North Greenpoint Photos Du Jour: Bodega Daze
The following photographs may not necessarily depict bodegas per se but they do represent the way north Greenpoint has changed, for better or worse.
R.I.P at Eagle and Franklin Street.
Renovated, empanadaed and in demand down the block.
This was my bodega of choice when I lived on Clay Street.
This is not a bodega. However, Acapulco Deli & Restaurant resides next to the S & A Deli and is one of the most underrated diners in the Garden Spot. What’s more, now they’re sporting a fancy new awning!
Greenpoint Furniture formerly (and possibly currently)Â known as “DONE DEAL$”.
I was never too big on this one (too much emphasis on meat) but the “presentation” is nice. Good place to buy soda, though.
Such is the life nowadays in north Greenpoint. Of all the people depicted in the above photograph who do you most identify with? More importantly, does it even matter?
We’re all in this together for better or worse, Greenpointers. Best to direct our angst or get a collective chuckle out of people who write stuff like this:
I have to say that all of the places in Brooklyn and Manhattan that I considered moving to, I did not consider Greenpoint at first.Â Then I saw the posting for the 305 McGuinness Lofts in early February. I am a huge sucker for apartment porn, as I call it, and the new condo-turned-rental developments are great for that.Â This was a Craigslist listing for a brand new triplex: 3 BRs, 2 BAs, brand new appliances, loft like ceilings, on-site parking and a gym. Shane and I quickly agreed: Yep, going to see that. Per the broker, Baris, these had just hit the market and so far they had curious locals coming to see the building.*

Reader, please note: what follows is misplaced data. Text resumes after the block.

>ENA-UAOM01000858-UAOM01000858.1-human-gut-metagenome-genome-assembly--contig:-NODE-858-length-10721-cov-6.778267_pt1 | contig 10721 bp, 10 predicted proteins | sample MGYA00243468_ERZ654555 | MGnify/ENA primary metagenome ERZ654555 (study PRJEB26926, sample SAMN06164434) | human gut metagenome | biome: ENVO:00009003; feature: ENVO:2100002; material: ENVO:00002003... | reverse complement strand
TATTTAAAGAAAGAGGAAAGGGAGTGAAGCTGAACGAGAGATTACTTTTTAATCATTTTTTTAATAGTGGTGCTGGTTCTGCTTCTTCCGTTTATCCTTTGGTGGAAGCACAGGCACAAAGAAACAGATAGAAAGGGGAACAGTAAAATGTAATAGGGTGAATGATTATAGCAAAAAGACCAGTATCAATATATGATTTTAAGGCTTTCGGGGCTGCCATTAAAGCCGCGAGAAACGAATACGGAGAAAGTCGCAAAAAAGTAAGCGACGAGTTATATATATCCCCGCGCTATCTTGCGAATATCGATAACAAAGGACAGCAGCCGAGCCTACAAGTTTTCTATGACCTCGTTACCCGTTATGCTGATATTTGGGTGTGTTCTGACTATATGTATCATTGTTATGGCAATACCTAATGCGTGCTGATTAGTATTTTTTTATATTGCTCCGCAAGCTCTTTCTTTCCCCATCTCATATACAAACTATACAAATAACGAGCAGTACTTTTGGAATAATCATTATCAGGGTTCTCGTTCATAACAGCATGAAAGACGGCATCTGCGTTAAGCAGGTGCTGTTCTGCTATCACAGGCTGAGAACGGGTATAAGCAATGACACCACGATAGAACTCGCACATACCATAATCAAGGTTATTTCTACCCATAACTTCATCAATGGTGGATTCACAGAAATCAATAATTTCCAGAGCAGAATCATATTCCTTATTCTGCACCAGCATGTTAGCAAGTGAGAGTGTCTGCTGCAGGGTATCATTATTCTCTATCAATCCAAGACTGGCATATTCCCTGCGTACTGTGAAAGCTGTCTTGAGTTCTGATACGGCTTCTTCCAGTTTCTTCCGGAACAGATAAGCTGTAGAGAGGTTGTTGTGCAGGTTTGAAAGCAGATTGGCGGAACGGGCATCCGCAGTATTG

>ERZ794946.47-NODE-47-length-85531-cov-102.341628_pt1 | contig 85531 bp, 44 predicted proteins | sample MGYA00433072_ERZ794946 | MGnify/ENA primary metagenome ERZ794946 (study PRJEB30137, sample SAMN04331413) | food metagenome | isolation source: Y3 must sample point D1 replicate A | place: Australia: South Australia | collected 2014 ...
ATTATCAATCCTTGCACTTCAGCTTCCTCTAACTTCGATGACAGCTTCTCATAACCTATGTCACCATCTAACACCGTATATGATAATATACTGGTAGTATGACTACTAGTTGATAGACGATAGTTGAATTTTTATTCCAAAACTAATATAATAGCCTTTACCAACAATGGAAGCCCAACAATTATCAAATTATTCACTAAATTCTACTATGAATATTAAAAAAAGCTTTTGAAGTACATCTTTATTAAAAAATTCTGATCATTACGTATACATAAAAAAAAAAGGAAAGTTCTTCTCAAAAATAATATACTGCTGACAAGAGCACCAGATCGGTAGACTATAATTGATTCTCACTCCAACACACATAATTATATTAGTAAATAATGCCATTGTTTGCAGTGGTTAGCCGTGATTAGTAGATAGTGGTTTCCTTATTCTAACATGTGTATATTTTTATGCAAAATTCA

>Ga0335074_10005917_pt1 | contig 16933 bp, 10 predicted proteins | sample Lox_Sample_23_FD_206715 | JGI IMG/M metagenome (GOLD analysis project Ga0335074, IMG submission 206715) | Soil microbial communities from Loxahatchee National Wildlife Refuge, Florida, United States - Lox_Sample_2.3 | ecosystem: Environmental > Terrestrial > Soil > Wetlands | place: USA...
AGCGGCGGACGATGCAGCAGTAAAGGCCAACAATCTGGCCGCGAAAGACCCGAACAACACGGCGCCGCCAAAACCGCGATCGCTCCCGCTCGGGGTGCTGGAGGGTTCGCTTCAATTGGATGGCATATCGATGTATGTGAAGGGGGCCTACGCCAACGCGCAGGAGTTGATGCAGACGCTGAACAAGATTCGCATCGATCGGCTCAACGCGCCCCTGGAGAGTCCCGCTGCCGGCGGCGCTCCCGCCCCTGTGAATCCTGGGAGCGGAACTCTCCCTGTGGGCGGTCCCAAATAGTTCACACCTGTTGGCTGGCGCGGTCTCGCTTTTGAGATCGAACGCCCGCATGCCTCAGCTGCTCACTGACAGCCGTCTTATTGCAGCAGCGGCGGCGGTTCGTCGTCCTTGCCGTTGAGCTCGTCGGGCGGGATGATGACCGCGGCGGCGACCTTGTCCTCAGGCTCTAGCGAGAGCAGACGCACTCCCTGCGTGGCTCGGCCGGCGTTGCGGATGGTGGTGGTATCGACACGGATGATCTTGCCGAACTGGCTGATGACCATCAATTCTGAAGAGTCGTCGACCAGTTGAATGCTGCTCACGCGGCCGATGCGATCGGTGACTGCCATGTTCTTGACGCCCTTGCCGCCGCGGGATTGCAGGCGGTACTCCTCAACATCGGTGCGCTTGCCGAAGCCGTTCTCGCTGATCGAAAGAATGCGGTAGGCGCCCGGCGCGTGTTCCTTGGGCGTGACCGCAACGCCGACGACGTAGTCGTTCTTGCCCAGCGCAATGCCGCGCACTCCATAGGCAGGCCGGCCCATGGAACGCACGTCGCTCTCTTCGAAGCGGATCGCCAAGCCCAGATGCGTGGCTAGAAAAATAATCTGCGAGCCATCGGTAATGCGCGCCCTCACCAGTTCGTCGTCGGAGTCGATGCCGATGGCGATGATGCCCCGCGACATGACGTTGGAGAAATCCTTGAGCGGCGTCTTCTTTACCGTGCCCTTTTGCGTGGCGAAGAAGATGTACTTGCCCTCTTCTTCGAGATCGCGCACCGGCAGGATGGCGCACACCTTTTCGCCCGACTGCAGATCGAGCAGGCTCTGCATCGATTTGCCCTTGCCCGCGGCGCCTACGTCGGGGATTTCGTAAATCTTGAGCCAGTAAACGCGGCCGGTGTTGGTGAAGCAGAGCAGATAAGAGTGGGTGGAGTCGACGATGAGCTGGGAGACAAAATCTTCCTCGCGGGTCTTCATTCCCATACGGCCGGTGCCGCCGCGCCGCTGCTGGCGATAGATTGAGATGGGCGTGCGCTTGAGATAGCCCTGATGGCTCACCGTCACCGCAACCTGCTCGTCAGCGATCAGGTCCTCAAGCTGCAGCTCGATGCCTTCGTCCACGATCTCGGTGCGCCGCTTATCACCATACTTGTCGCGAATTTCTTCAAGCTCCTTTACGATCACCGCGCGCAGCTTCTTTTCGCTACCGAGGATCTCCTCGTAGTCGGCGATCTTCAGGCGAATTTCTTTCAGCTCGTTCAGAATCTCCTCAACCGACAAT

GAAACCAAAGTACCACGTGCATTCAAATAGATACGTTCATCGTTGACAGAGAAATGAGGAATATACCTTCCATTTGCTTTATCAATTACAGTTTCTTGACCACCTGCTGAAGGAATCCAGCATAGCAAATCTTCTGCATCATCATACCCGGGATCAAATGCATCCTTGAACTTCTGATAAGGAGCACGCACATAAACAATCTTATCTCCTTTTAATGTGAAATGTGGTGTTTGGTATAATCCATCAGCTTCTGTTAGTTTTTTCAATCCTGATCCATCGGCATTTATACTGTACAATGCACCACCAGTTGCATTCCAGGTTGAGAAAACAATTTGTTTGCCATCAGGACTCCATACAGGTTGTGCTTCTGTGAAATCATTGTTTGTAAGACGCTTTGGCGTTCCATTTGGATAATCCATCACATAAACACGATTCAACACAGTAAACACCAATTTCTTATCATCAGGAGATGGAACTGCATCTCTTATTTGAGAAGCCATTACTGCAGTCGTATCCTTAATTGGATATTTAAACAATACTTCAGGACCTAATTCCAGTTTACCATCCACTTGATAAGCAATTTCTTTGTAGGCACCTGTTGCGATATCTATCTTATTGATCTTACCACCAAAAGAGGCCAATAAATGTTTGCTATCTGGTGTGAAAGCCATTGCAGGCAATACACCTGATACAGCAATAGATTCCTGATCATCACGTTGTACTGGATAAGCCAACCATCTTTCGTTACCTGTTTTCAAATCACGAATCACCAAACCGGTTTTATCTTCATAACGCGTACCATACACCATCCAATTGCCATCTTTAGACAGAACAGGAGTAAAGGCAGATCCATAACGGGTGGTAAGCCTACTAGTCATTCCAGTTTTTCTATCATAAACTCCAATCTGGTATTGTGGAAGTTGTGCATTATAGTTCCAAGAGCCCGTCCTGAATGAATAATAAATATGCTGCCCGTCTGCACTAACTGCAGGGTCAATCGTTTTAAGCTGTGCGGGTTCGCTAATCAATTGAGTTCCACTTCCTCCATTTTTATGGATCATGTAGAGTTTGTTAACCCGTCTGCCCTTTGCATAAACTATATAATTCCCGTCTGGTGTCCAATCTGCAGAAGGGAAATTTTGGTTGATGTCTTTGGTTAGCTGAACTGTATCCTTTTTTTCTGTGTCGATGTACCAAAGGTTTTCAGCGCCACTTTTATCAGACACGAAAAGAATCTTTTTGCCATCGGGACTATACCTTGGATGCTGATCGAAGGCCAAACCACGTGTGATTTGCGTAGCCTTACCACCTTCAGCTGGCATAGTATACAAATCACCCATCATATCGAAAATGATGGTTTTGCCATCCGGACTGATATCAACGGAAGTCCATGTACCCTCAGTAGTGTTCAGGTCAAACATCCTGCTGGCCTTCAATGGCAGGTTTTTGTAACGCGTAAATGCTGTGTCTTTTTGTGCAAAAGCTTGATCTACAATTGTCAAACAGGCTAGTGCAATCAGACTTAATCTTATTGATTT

So we went on a cloudy Sunday. Getting off of the G train at the Greenpoint Ave stop and seeing the Starbucks warmed the cockles of my heart. We had a lot of time so we went to see the open house that was posted on Craigslist for 110 Green St.Â The road itself was desolate but on the right-hand side there was this huge building. It had no sign (later discovered it had been called the Viridian, and was very famous for having Magic Johnson as an investor, and even more famous for going bankrupt last month) and it was very clearly still under construction. We checked out the model apartment, which was extraordinarily tiny. They were, and still are, charging $2,900 for a 2 BR and $3,600 for a 3 BR, so I was curious to check them out. There were many potential tenants and only 1 sales rep. He took us to see the area where there supposedly will be a huge, olympic sized swimming pool (suuuuuure), and then this enormous atrium, which was supposed to have had a fountain, but then explained that the original plans had already been downgraded to now include a simple lounge area instead. At that point, we ran out of time, so we left unimpressed, thinking they needed a reality check.Â With those prices and 138 new units to rent, each with limited space, it seems to be a daunting task, indeed.